The cervical vertebrae are the bones in your neck. Unlike the lumbar vertebrae in the low back, the bones of the cervical spine carry the largest portion of your spinal cord. They also support a much smaller portion of your body’s weight. Injuries to your neck can be severe and may lead to paralysis.

As with low back pain, non-surgical traction therapy can address neck pain. Unlike lumbar traction, however, there are only a couple of standard methods of cervical traction. A physical therapist or a chiropractor may manually stretch the neck to increase the space between your neck’s vertebrae, or they may offer the option of a cervical traction device to be used at home or in-office.

Surgical Cervical Decompression

With severe and recurrent neck pain, your doctor may recommend a cervical decompression surgery. During this procedure, your surgeon will remove the parts of your bone(s) that are compressing your spinal cord or other soft tissues in your neck. Like lumbar decompression surgery, a bone graft may be necessary for your spine to retain its strength.

Cervical decompression alleviates neck pain and other symptoms that may occur when your vertebrae are too close together and put pressure on your spinal cord. The relief from these symptoms is very effective; however, cervical decompression surgery carries a much higher risk of side effects than lumbar decompression surgery. 

Be sure to discuss the risks with your surgeon and be sure that precautions are taken to avoid damaging accessory structures or to immobilize the neck for extended periods. These precautions can significantly reduce the risk of side effects (4).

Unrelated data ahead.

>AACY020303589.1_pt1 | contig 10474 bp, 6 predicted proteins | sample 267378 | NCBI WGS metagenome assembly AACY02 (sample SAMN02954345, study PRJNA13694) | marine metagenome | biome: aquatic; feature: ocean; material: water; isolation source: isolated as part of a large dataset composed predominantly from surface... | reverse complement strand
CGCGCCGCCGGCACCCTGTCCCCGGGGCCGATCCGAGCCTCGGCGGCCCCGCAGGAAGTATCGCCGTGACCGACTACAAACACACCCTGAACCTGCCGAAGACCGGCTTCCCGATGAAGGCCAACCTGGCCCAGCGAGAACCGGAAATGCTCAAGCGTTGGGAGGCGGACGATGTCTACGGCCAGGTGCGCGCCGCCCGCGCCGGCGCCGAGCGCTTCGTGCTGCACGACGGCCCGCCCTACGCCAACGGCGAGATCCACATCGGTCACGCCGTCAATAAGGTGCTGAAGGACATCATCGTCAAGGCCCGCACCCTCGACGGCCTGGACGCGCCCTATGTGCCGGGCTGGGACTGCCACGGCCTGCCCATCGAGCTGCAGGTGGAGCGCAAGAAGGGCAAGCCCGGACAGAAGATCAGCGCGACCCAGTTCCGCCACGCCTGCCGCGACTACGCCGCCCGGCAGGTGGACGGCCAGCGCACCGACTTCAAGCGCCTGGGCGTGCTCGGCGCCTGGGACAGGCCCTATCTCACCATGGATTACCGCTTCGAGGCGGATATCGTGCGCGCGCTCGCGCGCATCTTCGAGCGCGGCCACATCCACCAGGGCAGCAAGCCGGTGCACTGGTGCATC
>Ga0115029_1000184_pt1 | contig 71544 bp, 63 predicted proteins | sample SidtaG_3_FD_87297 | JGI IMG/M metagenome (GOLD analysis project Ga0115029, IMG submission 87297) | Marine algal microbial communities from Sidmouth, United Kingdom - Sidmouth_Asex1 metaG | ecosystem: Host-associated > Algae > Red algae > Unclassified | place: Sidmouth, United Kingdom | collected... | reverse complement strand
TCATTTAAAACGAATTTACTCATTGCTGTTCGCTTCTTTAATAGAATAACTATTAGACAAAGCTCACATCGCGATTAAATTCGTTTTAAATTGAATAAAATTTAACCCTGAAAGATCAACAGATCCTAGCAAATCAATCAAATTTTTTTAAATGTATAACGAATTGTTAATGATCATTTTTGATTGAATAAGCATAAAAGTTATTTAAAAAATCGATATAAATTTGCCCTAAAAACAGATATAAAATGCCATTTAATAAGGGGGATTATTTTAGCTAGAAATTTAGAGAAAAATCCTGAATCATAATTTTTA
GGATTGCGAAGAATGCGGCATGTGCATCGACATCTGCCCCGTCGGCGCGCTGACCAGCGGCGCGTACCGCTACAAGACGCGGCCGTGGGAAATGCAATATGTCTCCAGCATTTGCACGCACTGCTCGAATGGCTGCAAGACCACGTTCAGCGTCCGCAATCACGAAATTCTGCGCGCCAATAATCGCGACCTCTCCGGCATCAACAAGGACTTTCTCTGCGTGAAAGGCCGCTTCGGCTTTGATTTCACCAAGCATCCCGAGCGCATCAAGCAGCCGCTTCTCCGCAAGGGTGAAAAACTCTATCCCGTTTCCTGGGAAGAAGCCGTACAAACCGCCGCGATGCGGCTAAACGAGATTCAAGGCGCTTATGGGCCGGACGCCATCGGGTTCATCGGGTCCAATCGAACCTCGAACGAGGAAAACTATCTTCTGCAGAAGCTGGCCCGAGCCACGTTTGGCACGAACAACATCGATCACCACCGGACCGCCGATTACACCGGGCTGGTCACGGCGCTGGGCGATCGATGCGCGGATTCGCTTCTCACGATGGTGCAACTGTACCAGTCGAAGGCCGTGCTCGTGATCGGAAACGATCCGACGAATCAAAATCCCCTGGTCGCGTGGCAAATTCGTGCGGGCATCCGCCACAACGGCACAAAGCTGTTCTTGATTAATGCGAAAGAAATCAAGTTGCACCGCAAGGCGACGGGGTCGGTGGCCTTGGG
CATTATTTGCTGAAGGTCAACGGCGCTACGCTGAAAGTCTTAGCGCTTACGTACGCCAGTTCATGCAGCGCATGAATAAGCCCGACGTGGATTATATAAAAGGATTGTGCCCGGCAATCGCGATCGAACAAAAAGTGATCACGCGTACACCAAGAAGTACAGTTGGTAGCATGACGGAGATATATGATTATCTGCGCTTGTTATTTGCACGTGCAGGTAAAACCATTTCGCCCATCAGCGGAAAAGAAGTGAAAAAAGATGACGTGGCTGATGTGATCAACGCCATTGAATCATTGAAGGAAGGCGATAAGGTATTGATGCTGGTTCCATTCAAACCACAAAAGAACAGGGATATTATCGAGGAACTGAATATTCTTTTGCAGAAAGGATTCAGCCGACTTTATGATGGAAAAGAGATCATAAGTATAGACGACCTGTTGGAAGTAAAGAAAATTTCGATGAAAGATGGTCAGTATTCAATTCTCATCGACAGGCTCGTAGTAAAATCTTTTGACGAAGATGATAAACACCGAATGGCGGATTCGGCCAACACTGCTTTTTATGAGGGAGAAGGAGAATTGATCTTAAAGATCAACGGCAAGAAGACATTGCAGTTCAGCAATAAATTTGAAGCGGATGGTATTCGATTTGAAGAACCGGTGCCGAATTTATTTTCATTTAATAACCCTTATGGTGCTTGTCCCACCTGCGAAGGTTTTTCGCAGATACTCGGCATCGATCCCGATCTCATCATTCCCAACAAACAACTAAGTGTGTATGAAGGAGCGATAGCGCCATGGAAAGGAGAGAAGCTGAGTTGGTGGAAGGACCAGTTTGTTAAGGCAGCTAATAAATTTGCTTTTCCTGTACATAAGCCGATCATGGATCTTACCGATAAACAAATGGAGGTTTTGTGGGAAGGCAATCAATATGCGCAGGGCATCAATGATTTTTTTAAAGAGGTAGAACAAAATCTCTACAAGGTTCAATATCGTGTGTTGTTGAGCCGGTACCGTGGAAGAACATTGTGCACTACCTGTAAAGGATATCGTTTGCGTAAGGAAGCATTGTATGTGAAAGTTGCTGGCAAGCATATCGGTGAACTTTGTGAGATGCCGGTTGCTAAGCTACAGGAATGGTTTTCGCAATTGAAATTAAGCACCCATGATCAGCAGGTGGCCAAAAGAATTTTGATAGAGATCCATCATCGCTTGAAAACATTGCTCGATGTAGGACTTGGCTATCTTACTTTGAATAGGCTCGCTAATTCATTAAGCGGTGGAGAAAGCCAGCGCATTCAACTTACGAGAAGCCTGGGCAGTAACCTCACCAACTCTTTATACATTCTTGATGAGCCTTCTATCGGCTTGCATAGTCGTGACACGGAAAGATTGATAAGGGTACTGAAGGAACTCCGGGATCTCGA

Prevention of Neck and Back Pain

Even if you aren’t experiencing chronic neck or back pain now, statistics show that as many as 80% of people will experience some form of back pain in their lifetimes. Therefore, it is essential to be proactive about your health, especially when it concerns your spine. Strength training, yoga, self-care exercises, chiropractic care, acupuncture, and physical therapy have a protective effect and may help to prevent neck or back pain (5).

By taking a small amount of time out of your day, even just twice a week, you may save yourself a lot of pain, missed work, and costly treatment later on.

Interested in learning more or booking an appointment with one of our experienced practitioners?

Give us a call at 310-873-4414!


  1. St Sauver JL, Warner DO, Yawn BP, et al. Why patients visit their doctors: assessing the most prevalent conditions in a defined American population. Mayo Clin Proc. 2013; 88(1):56-67. DOI: 10.1016/j.mayocp.2012.08.020.
  2. Daniel, DM. Non-surgical spinal decompression therapy: does the scientific literature support efficacy claims made in the advertising media? Chiropr Osteopat. 2007; 15:7. DOI: 10.1186/1746-1340-15-7.
  3. Anjarwalla NK, Brown LC, McGregor AH. The outcome of spinal decompression surgery 5 years on. Eur Spine J. 2007; 16(11):1842-1847. DOI: 10.1007/s00586-007-0393-z.
  4. Wang M, Luo XJ, Deng QX, Li JH, Wang N1. Prevalence of axial symptoms after posterior cervical decompression: a meta-analysis. Eur Spine J. 2016; 25(7):2302-2310. DOI: 10.1007/s00586-016-4524-2.
  5. Brämberg EB, Bergström G, Jensen I, Hagberg J, Kwak L. Effects of yoga, strength training and advice on back pain: a randomized controlled trial. BMC Musculoskelet Disord. 2017;18(1):132. DOI: 10.1186/s12891-017-1497-1.